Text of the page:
PetroChina Co. has about 11 billion barrels of oil reserves, half a million employees and sales that exceed the annual economic output of South Africa.
Not too long ago, stats like that were important to traders of PetroChina shares. Now, they could hardly matter less.
As state-linked funds intervene to prop up the nation’s sinking stocks, PetroChina has transformed into a speculative bet on how much money the government is plowing into equities on any given day. The $310 billion oil producer’s top weighting in the benchmark Shanghai Composite Index makes it an ideal target for funds trying to influence the broader market.
The result has been a surge in PetroChina’s volatility to the highest level among the world’s 100 biggest companies -- fluctuations so big that they top 95 percent of the stocks in America’s small-cap Russell 2000 Index. The swings are another sign of how state intervention is leading to price distortions in the world’s second-largest equity market.
“This market is not a stock market that’s driven by fundamentals,” Donald Straszheim, the head of China research at New York-based Evercore ISI, said in a July 30 interview on Bloomberg Television. “It’s a government operation. Beijing is calling the tune, day by day.”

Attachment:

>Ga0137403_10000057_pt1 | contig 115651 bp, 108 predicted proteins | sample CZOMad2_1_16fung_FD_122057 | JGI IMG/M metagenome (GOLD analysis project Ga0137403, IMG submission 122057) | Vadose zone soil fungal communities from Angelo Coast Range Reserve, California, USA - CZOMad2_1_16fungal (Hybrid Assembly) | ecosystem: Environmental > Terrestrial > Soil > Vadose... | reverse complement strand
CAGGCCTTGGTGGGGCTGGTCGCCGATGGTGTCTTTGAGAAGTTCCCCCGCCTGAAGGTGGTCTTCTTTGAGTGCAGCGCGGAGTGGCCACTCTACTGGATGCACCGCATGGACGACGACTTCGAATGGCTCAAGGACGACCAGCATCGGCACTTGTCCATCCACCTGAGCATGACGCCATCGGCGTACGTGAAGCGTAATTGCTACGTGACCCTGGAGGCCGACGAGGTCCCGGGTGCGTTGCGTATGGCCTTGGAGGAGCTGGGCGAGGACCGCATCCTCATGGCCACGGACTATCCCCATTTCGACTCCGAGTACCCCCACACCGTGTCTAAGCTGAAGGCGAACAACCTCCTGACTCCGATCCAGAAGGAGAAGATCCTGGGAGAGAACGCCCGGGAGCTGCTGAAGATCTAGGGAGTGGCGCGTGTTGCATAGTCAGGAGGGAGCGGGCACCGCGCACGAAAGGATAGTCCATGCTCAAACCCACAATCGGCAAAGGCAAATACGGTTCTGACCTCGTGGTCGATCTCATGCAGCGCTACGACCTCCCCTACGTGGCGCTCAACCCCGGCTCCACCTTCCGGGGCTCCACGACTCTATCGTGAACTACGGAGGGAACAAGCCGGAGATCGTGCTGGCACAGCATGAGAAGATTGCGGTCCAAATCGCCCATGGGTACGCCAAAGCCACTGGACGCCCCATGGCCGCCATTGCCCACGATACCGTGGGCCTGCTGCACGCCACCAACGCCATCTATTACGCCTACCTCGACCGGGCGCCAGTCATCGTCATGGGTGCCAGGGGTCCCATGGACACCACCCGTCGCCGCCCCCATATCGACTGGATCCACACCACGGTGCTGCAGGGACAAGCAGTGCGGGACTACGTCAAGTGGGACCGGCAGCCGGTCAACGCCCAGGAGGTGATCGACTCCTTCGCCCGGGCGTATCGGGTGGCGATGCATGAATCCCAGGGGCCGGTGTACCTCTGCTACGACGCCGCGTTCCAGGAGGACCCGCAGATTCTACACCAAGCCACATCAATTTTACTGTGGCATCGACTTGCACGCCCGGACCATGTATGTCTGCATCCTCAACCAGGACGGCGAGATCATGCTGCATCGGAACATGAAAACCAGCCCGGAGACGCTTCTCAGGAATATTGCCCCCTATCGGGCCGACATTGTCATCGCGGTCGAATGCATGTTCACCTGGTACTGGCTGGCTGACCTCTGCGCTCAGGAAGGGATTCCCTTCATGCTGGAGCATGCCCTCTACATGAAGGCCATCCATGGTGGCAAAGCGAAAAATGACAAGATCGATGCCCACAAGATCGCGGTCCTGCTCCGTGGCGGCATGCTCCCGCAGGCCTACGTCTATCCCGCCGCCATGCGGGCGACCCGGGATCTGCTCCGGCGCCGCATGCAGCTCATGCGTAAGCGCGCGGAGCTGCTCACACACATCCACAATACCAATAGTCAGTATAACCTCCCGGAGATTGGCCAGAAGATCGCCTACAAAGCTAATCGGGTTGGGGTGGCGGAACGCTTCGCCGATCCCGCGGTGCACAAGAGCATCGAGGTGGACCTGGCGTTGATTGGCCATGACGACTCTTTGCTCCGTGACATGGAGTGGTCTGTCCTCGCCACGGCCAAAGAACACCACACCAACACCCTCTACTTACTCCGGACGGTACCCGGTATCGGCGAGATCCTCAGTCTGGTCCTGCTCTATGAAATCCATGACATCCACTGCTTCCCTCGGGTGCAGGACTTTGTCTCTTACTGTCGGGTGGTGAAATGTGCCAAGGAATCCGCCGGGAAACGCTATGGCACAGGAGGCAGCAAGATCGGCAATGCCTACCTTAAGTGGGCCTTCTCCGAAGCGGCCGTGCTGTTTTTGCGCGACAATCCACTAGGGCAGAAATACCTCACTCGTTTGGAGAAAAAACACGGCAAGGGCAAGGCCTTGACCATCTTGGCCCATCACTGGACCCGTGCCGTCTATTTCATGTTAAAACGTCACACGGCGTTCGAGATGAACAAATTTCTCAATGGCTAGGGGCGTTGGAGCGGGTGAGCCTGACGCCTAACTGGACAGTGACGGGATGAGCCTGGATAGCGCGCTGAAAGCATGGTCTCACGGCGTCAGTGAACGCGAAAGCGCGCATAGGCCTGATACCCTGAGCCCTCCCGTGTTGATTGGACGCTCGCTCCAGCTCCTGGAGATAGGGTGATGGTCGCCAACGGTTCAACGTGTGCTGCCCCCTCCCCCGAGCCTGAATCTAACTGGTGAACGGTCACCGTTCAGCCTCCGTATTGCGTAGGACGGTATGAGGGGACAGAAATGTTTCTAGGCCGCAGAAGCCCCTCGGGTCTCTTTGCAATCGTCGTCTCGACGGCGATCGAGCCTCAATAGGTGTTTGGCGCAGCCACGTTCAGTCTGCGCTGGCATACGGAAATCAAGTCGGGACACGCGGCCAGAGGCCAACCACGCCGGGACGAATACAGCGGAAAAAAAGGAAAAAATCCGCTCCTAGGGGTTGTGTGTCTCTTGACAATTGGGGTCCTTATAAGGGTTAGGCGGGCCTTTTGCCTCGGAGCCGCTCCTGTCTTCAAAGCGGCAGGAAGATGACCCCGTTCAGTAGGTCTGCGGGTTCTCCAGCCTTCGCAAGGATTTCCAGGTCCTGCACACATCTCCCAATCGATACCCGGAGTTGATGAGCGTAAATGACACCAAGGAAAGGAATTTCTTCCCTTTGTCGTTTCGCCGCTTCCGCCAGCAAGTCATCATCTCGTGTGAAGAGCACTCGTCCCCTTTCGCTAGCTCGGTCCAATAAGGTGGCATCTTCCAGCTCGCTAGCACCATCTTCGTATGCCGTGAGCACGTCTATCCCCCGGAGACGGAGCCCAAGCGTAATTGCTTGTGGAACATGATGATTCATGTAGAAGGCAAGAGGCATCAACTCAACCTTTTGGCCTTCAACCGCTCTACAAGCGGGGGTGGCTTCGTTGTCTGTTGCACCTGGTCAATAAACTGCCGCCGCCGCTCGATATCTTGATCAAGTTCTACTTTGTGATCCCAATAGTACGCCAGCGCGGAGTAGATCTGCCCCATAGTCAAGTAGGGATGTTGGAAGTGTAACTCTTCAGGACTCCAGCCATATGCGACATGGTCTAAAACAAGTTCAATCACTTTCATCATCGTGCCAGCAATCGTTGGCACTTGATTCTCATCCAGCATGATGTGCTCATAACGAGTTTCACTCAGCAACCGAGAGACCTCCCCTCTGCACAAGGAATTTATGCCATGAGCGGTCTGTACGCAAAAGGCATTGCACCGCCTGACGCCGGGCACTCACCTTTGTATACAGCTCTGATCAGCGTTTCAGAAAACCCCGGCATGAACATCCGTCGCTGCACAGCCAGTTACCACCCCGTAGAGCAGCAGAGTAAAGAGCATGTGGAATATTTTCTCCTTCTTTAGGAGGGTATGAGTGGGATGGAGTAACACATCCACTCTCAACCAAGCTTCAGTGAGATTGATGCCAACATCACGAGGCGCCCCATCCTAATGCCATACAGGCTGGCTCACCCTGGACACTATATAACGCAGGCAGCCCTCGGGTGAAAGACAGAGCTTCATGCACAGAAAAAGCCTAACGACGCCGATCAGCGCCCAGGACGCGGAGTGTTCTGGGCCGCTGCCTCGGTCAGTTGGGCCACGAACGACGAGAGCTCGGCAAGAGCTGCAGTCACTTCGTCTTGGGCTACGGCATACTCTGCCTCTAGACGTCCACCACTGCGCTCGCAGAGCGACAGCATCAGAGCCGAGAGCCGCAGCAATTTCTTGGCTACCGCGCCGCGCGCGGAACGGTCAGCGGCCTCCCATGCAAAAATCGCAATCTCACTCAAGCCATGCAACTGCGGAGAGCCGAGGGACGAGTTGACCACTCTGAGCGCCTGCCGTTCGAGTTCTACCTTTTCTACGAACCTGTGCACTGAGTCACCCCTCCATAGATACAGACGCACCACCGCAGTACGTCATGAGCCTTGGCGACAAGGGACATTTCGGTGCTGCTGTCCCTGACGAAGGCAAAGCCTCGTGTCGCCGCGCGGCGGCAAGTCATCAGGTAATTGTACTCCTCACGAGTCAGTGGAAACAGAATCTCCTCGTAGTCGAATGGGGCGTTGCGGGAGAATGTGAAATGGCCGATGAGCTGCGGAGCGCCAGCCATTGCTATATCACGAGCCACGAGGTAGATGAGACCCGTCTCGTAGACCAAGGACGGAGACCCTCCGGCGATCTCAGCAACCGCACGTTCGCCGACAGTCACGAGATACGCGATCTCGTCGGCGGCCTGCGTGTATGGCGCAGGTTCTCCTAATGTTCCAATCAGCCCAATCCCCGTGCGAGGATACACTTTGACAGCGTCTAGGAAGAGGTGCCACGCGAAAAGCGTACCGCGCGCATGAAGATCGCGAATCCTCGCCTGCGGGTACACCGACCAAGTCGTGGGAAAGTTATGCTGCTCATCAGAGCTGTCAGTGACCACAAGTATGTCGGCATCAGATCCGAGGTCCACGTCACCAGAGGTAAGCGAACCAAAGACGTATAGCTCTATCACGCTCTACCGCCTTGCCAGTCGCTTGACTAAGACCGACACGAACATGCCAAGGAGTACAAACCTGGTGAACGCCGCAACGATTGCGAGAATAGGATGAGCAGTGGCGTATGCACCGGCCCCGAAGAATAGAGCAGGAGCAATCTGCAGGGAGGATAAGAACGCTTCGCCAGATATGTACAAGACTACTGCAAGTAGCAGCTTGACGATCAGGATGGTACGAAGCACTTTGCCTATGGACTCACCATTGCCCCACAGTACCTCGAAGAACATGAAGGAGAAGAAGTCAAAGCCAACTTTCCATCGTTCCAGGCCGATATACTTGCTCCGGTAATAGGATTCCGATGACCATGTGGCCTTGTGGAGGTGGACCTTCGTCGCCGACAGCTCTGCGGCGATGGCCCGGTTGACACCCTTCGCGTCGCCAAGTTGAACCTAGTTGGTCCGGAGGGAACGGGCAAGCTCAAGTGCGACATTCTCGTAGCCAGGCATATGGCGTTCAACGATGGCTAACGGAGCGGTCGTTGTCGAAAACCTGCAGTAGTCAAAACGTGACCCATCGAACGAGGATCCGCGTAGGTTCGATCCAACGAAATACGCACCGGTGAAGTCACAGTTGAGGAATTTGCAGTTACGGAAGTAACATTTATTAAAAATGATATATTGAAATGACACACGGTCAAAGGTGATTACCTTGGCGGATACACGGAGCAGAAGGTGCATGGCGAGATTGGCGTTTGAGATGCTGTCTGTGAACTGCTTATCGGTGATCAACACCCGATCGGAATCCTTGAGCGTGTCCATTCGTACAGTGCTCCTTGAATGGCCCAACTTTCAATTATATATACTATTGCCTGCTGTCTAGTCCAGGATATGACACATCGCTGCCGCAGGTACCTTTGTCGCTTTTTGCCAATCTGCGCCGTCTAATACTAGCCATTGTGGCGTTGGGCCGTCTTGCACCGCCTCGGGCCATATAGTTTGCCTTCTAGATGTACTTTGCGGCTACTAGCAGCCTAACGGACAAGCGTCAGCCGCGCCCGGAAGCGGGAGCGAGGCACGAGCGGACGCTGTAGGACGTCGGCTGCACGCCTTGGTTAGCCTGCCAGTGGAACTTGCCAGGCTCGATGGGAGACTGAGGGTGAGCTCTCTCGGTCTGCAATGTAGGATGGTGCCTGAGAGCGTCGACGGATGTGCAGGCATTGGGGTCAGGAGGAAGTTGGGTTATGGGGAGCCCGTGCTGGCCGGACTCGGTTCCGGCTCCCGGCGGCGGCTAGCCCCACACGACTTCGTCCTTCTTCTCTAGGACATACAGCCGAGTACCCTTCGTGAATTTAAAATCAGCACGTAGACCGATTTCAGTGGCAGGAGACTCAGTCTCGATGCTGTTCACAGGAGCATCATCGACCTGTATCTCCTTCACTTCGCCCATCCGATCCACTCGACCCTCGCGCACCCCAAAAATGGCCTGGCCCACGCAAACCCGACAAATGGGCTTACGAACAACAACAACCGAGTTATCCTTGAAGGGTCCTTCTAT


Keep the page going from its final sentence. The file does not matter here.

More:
A gauge of 30-day price swings in PetroChina’s Shanghai-listed shares jumped to the highest since December 2007 last week. The stock moved at least 4 percent on half the trading days in July, including a record 9.6 percent plunge on July 27.
The oil company’s shares fell 4.7 percent at the close on Monday, while the Shanghai Composite dropped 1.1 percent.
At 82, PetroChina’s level of volatility is so high that the most comparable stock in the U.S. is Gastar Exploration Inc., an energy company with a market value of just $134 million.
It’s not just PetroChina getting whiplashed. The five most volatile stocks among the 100 largest members of the Bloomberg World Index are all Chinese. They include China Life Insurance Co., Bank of China Ltd. and China Petroleum & Chemical Corp. Price swings on the Shanghai Composite climbed to the highest level since 1997 last week.
“Government support induces speculation,” said Ronald Wan, the chief executive at Partners Capital International in Hong Kong.
A lack of transparency from authorities about their support measures is also fueling volatility. After a government rescue package helped drive a 16 percent rebound in the Shanghai Composite from its July 8 low, that support appeared to vanish without warning last Monday, when the gauge plunged 8.5 percent. The rout left analysts to guess whether officials shifted their policy stance or were just overwhelmed by a flood of sell orders.
China’s measures to stabilize the stock market, including suspending initial public offerings, are temporary, the securities regulator said on Friday. Earlier in the week, it denied speculation support funds had exited the market.
For investors who still care about fundamentals, the best place to trade PetroChina shares may be on Hong Kong’s exchange, where volatility in the company’s stock is 64 percent lower and valuations are 45 percent cheaper.